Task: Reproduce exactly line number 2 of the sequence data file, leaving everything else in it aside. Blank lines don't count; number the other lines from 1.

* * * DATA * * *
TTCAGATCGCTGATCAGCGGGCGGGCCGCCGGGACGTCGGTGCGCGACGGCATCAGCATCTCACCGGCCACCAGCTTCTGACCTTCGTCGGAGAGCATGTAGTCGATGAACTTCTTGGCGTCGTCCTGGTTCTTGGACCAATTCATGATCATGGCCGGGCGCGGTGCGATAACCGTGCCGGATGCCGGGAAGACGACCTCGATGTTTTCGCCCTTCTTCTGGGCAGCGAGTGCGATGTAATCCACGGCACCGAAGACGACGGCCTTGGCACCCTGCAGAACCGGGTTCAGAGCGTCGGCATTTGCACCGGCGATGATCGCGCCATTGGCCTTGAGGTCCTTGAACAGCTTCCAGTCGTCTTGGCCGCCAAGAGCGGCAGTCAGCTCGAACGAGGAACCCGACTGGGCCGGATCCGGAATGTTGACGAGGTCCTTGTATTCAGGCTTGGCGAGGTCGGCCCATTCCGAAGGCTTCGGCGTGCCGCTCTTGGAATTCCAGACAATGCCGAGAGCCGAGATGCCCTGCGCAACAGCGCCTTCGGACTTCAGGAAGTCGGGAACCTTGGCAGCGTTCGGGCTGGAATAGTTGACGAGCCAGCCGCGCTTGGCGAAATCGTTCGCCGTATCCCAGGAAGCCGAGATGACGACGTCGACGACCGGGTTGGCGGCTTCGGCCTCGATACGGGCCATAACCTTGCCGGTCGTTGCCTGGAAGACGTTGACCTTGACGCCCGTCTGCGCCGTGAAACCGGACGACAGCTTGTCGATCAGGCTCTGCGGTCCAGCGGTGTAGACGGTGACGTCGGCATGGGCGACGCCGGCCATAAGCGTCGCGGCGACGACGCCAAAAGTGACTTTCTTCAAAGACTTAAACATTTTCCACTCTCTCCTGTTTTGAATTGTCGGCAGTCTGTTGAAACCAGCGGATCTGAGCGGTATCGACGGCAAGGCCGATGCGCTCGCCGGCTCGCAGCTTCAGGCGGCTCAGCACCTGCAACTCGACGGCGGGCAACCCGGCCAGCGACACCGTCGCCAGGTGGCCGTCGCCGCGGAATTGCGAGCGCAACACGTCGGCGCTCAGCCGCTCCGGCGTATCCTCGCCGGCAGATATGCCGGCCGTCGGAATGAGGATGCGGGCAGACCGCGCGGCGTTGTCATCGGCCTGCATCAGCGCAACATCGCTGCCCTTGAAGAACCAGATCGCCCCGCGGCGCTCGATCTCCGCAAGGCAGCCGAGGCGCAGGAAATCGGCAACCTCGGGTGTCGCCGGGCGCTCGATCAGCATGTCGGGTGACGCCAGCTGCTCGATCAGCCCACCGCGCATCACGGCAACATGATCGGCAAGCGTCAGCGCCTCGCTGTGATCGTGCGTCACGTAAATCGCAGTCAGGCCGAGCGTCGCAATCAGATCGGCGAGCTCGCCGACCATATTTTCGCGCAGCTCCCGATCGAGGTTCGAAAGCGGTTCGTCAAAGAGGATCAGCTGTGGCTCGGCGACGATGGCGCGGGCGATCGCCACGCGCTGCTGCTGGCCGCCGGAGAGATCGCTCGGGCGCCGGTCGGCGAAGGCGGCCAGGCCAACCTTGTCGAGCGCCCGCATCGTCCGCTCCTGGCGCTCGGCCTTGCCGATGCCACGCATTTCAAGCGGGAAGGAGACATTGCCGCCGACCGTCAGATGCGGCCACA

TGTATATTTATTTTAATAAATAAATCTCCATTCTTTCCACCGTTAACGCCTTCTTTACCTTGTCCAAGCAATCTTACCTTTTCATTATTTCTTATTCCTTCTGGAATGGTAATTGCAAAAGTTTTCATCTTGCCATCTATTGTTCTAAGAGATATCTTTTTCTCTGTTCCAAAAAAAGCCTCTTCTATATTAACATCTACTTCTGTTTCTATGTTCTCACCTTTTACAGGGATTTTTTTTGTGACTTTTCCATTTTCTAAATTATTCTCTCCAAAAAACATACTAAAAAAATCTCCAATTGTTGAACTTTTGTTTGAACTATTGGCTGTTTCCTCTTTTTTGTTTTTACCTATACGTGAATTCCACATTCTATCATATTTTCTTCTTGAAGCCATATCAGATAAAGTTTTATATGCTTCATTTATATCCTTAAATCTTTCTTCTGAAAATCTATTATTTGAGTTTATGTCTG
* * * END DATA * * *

TGTATATTTATTTTAATAAATAAATCTCCATTCTTTCCACCGTTAACGCCTTCTTTACCTTGTCCAAGCAATCTTACCTTTTCATTATTTCTTATTCCTTCTGGAATGGTAATTGCAAAAGTTTTCATCTTGCCATCTATTGTTCTAAGAGATATCTTTTTCTCTGTTCCAAAAAAAGCCTCTTCTATATTAACATCTACTTCTGTTTCTATGTTCTCACCTTTTACAGGGATTTTTTTTGTGACTTTTCCATTTTCTAAATTATTCTCTCCAAAAAACATACTAAAAAAATCTCCAATTGTTGAACTTTTGTTTGAACTATTGGCTGTTTCCTCTTTTTTGTTTTTACCTATACGTGAATTCCACATTCTATCATATTTTCTTCTTGAAGCCATATCAGATAAAGTTTTATATGCTTCATTTATATCCTTAAATCTTTCTTCTGAAAATCTATTATTTGAGTTTATGTCTG